When Troy Prince landed on Wall Street, he soon realized that most of his coworkers didn't look like the people he grew up with in his Bronx, New York, neighborhood.
More than 20 years later, while there has been an increase in minority recruitment for operations and back office roles, there is still a lack of diversity in the front offices in areas such as sales, analysis and trading, said Prince, who has worked around the world in various trading and investment firms ever since graduating from New York University's Stern School of Business in 1992.
He's trying to change that.
"Without having formal pathways, without having the social capital, young people find it challenging to break into that space," Prince, 48, said.
In fact, while he only grew up 13 miles away from Wall Street, "it might have well been the moon," he said.
In an effort to remedy that, he started Wall Street Bound, a nonprofit organization that trains underserved young adults ages 18 to 24 on the ins and outs of trading. His students can either be attending college or recent graduates.
Over the summer, he conducted a pilot program and hopes to launch the full program soon. He's working on partnerships with hedge funds, banks and proprietary trading firms, as well as colleges such as the City University of New York, which partnered with him on the pilot program.
Prince's goal is to start with three months of classroom instruction on skills such as equity analysis and coding and data analysis, as well as trading and investment fundamentals. From there, the students move on to simulated trading and end with six months of live trading. Once they start live trading, they'll receive a stipend so that they can focus on the job at hand.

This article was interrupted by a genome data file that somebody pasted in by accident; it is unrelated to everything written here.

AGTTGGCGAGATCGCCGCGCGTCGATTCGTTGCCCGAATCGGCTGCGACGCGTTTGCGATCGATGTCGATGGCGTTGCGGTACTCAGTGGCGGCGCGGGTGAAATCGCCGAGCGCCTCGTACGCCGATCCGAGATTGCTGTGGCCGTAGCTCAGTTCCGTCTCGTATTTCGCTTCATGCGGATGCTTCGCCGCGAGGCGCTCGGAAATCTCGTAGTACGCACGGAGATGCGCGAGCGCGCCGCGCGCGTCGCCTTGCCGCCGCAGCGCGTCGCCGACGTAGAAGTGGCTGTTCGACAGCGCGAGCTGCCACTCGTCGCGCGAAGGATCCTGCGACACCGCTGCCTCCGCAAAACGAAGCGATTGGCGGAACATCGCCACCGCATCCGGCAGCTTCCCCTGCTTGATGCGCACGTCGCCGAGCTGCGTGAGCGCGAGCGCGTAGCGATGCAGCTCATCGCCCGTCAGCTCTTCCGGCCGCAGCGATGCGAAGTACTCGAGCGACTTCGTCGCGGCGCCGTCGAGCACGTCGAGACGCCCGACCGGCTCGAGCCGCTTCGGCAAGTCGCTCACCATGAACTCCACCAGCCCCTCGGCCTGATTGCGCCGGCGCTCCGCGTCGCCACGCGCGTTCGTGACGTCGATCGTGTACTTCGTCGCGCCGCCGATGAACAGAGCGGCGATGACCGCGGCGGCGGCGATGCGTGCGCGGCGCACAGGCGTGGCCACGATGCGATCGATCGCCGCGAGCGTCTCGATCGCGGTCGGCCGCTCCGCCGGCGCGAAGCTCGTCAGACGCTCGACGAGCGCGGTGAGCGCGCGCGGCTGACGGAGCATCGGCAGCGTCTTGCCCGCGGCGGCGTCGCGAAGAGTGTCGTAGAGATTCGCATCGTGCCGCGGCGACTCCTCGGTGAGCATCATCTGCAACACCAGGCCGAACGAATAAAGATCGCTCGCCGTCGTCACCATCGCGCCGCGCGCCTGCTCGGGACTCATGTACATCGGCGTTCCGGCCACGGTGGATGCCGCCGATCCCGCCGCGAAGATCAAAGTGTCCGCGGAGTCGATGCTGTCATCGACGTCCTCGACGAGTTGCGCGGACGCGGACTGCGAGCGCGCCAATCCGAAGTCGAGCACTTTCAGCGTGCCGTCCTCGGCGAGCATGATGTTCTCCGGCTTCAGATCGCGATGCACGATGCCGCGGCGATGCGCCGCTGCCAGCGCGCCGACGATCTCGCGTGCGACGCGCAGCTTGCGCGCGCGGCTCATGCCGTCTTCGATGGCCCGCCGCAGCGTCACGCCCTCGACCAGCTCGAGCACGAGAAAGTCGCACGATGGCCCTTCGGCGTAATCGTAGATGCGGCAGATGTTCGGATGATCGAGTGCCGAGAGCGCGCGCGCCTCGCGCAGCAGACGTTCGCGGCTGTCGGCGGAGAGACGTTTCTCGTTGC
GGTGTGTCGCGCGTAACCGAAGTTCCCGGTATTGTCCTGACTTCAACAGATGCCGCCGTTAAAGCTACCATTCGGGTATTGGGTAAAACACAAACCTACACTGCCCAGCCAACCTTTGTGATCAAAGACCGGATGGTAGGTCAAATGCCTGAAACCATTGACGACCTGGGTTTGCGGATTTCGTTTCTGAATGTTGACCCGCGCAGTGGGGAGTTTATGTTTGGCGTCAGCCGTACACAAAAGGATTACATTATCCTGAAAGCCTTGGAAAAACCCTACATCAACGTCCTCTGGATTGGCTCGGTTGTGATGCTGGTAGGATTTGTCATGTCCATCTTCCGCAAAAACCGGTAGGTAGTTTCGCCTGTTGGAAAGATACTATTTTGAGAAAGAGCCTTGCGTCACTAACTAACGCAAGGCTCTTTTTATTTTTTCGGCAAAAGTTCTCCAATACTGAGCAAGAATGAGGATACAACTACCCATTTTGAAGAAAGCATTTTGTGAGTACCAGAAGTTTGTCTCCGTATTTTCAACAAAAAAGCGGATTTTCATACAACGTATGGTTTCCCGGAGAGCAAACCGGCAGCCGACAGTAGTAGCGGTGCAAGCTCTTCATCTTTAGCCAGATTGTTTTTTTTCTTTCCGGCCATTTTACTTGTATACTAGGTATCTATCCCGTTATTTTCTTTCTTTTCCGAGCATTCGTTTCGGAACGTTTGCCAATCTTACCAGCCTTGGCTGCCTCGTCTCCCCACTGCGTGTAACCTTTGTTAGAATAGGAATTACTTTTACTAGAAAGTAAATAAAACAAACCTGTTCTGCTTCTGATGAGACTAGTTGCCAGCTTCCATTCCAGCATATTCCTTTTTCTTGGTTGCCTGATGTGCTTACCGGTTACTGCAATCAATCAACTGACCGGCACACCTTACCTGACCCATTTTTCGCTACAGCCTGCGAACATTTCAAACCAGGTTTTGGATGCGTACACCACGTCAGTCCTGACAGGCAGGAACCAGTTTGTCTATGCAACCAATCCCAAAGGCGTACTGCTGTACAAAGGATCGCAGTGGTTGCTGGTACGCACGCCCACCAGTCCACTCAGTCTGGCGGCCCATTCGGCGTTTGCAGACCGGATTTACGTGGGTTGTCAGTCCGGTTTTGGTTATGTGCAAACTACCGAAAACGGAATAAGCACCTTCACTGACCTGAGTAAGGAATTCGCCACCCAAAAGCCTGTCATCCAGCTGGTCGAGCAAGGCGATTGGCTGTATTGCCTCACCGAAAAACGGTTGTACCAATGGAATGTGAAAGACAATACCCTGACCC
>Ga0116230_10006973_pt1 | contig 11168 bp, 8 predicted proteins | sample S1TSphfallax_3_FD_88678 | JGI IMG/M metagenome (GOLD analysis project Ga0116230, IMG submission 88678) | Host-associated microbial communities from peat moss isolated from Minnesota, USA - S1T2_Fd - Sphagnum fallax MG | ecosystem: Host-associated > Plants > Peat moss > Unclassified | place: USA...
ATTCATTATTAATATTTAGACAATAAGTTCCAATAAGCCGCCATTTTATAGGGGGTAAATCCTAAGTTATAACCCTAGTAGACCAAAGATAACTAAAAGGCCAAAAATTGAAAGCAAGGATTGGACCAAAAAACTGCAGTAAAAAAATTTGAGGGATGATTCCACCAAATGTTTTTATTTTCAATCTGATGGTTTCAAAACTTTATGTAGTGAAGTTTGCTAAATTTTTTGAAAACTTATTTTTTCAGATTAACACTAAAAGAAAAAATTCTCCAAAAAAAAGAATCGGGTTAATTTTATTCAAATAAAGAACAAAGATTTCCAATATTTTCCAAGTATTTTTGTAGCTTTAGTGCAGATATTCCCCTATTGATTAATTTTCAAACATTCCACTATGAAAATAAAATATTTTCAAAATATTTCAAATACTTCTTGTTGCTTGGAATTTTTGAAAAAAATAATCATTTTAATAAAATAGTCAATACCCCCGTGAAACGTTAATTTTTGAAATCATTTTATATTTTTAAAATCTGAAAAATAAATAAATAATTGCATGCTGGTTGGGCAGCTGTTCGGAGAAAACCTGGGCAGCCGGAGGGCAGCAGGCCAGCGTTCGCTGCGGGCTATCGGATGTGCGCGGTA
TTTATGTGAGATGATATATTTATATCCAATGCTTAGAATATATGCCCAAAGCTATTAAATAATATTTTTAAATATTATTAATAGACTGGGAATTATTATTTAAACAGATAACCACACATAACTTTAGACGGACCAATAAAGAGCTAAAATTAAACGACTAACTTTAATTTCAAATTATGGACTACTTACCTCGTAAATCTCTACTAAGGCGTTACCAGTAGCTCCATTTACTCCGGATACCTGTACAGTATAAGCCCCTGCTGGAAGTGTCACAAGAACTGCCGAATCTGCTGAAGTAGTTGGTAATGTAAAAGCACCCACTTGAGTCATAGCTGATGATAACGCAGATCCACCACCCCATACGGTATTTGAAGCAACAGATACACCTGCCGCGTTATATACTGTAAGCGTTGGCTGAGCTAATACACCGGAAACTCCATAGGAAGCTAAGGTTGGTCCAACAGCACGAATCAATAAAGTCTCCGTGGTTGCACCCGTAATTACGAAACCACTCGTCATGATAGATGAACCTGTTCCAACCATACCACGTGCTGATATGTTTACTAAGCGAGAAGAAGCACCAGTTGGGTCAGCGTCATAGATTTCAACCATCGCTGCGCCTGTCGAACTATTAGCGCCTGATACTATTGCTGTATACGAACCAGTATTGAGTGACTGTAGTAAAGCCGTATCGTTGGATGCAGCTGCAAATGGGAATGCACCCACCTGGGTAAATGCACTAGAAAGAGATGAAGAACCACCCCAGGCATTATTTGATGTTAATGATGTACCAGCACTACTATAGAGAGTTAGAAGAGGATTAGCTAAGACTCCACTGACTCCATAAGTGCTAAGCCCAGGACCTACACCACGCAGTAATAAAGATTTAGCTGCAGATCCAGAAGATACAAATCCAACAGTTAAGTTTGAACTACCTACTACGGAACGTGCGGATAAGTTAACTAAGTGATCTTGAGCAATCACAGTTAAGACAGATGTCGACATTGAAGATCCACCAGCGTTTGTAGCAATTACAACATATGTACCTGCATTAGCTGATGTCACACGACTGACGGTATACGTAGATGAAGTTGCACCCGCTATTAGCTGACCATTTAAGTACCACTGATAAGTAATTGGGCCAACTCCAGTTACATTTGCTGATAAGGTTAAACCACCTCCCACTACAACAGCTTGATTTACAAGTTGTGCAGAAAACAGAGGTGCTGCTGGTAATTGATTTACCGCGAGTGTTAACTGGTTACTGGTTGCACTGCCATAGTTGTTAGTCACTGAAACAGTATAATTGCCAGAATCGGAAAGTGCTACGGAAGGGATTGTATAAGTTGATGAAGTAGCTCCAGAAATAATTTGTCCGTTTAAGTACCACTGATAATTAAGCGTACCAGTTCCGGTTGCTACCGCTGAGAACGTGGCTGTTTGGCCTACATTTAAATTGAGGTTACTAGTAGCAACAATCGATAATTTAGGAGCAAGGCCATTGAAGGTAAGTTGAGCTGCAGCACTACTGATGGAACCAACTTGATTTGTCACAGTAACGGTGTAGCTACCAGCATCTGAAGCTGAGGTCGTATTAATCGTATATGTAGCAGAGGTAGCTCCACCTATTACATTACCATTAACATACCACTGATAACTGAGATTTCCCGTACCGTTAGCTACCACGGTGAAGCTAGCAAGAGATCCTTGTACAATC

When they complete the 10-month program, the organization will help connect them with potential employers.
"This is 'the land of opportunity,'" Prince said.
"If America is the largest economy in the world [and] one of the strongest without a full participation, imagine where we could be if more of our fellow citizens were brought into the same American dream," he added.
For those who want to break into the world of finance, Prince has four pieces of advice.
A job in finance during the summers after your sophomore and junior years of college is of "dire importance," he said.
"That will determine the probability of getting interviews ... when you graduate."
Colleges offer career guidance and continuing education, so be sure to check in with your campus-based career services office, Prince advises.
There, you can see what is available in the form of training or what connections can be made with companies on Wall Street.
Additionally, check for any workforce development nonprofits in your local community that may be offering help.
Young people in urban areas may not have what Prince refers to as "social capital." That means they don't have the family or community connections that others may have to Wall Street firms.
Because of that, it is especially important to be active on social media sites such as LinkedIn.
"Without having social capital in your own networks, technology is the next best bet," he said.
"Don't be shy," he added. Reach out to anyone you come across.
Start reading the business section of newspapers, as well as financial websites. Prince also suggests reading books on investing, such as those by author and mutual fund manager Peter Lynch, whom Prince called "one of the greatest investors ever."
While it's great to educate yourself, Wall Street also has to do its part and try to hire more people from underserved communities, Prince said.
"Imagine if we, as a society, spent one fraction of the energy, money and time that we spend scouting elementary schools and junior high school for the next [NBA star] LeBron James ... scouting for the next Mario Gabelli in the Bronx," Prince said, referring to the legendary investor who is chairman and CEO of The Gabelli Funds.
"Where would be as a market?"
Disclosure: NBCUniversal and Comcast Ventures are investors in Acorns.